Whatever philosophy he's using is certainly working. The goalie who struggled early in his career in shootouts, much like the goalie who struggled last October, is a distant memory.

"We can take chances in overtime because we've got Flower back there," Jeffrey said. "And when it gets to the shootout, you know how good he is."

Additional Information:

Penguins game day


7 p.m. today, at Toronto, Air Canada Center

TV/radio: Root Sports/WXDX-FM (105.9), Penguins Radio Network

Last year's records: Penguins 49-25-8; Maple Leafs 37-34-11

Notable: Penguins right wing James Neal and Maple Leafs right wing Phil Kessel are tied for the league lead in goals with nine. Kessel leads the NHL with 16 points.

Puck stops here

Marc-Andre Fleury isn't just one of the NHL's best goalies but has also become almost unbeatable in shootouts, showing notable progression throughout his career.

Year, Record in shootouts, Saves, Goals, Shootout save percentage

2011-12, 2-0, 5, 0, 1.000

2010-11, 8-2, 38, 6, .842

2009-10, 6-2, 23, 6, .739

2008-09, 3-4, 22, 6, .727

2007-08, 1-0, 3, 0, 1.000

2006-07, 9-5, 39, 9, .769

2005-06, 0-2, 5, 4, .200

Totals, 29-15, 135, 31, .813

TribLIVE commenting policy

You are solely responsible for your comments and by using you agree to our Terms of Service.

We moderate comments. Our goal is to provide substantive commentary for a general readership. By screening submissions, we provide a space where readers can share intelligent and informed commentary that enhances the quality of our news and information.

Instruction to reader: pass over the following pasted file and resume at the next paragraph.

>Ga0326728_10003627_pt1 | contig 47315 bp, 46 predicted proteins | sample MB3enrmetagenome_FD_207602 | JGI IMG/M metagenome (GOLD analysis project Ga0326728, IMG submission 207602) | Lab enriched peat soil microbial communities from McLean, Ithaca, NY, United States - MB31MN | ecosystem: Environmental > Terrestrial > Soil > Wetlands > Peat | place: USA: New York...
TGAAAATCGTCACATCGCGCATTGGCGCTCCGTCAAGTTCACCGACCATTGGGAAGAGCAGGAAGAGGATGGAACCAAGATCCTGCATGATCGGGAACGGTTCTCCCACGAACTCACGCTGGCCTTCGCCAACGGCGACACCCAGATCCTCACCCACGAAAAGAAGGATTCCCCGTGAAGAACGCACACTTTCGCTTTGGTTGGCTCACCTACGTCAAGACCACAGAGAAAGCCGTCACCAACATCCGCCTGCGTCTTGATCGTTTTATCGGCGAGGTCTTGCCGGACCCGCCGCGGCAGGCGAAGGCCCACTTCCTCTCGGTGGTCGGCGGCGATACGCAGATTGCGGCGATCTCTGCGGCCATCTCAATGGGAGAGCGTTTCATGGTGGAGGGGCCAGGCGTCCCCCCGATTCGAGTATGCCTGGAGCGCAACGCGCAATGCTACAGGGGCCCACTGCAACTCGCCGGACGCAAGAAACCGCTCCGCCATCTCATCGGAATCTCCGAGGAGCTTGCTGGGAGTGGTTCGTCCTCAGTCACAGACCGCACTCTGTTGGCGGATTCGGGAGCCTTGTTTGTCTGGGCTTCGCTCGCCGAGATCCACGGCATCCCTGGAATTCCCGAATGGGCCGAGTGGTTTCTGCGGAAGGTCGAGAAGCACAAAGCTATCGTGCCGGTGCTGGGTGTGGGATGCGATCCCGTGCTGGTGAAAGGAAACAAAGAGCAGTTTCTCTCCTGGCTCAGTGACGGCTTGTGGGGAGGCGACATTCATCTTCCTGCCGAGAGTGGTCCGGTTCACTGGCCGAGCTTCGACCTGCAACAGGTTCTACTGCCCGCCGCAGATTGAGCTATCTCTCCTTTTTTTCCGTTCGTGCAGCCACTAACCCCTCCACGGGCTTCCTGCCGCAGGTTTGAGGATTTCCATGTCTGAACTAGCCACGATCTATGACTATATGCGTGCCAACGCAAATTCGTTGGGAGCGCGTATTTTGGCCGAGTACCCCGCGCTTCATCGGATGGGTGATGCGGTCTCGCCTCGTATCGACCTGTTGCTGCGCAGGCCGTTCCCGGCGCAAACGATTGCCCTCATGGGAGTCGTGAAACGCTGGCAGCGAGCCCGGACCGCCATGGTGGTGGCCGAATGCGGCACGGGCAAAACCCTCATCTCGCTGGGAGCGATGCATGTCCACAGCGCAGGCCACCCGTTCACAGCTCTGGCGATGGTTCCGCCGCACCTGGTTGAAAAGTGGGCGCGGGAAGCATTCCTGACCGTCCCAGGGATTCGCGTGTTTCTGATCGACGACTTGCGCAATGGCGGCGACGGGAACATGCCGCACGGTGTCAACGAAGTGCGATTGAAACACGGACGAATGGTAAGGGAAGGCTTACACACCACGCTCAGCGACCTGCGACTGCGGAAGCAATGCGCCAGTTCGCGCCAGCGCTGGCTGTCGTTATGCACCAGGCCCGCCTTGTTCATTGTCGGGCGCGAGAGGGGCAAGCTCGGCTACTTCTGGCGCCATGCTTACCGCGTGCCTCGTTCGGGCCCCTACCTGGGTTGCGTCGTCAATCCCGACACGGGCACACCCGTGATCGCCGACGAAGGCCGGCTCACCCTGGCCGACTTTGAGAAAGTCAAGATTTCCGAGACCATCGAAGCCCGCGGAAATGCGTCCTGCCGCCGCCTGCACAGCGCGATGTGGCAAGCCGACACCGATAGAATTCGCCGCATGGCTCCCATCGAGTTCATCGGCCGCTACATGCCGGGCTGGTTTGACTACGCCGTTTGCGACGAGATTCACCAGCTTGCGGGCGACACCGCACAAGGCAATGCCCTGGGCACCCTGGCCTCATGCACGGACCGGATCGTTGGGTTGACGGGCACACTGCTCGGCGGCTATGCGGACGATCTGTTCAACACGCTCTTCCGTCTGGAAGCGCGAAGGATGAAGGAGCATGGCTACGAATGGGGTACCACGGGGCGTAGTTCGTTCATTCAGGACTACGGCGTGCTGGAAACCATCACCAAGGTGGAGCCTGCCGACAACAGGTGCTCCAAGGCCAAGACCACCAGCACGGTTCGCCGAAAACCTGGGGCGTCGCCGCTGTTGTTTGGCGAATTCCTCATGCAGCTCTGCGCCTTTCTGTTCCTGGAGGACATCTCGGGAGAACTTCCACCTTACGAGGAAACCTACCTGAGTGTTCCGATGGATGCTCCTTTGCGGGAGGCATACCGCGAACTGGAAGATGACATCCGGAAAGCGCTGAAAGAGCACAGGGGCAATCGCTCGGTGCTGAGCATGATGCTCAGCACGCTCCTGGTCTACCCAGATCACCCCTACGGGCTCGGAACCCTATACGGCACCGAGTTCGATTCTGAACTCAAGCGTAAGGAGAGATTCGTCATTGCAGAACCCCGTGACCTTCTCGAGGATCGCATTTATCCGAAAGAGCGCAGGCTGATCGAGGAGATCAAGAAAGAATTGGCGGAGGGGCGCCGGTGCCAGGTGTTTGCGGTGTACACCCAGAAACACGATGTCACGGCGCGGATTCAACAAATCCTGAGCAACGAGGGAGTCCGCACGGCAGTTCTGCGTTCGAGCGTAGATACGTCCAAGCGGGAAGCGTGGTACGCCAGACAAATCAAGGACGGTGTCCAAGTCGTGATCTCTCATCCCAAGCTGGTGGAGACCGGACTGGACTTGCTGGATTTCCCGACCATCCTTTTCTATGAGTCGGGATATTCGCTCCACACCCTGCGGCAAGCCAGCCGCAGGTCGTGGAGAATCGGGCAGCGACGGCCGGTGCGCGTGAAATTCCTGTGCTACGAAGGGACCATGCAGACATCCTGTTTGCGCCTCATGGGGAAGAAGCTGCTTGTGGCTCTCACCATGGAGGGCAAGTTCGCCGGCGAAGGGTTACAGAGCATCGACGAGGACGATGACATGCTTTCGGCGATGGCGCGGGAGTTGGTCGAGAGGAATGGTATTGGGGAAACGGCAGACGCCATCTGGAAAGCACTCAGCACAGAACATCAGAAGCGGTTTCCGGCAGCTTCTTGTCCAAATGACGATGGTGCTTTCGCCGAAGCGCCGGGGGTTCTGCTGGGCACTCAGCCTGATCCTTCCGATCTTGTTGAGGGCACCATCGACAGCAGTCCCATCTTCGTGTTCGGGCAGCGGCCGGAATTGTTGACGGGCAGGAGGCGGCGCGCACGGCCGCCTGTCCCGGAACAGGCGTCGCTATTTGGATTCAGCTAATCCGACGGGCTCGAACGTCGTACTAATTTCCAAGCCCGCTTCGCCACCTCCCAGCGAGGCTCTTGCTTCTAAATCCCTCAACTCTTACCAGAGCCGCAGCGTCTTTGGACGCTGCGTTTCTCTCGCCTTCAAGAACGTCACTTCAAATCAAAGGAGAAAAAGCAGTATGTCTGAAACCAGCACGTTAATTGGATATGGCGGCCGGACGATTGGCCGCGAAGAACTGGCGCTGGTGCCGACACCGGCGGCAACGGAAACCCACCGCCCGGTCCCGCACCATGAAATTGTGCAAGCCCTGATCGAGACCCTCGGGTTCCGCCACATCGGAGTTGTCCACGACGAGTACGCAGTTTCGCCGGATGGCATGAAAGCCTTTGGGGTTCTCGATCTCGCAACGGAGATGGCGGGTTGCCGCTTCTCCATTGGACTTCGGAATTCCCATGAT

While most comments will be posted if they are on-topic and not abusive, moderating decisions are subjective. We will make them as carefully and consistently as we can. Because of the volume of reader comments, we cannot review individual moderation decisions with readers.

We value thoughtful comments representing a range of views that make their point quickly and politely. We make an effort to protect discussions from repeated comments either by the same reader or different readers

We follow the same standards for taste as the daily newspaper. A few things we won't tolerate: personal attacks, obscenity, vulgarity, profanity (including expletives and letters followed by dashes), commercial promotion, impersonations, incoherence, proselytizing and SHOUTING. Don't include URLs to Web sites.

We do not edit comments. They are either approved or deleted. We reserve the right to edit a comment that is quoted or excerpted in an article. In this case, we may fix spelling and punctuation.

We welcome strong opinions and criticism of our work, but we don't want comments to become bogged down with discussions of our policies and we will moderate accordingly.

We appreciate it when readers and people quoted in articles or blog posts point out errors of fact or emphasis and will investigate all assertions. But these suggestions should be sent via e-mail. To avoid distracting other readers, we won't publish comments that suggest a correction. Instead, corrections will be made in a blog post or in an article.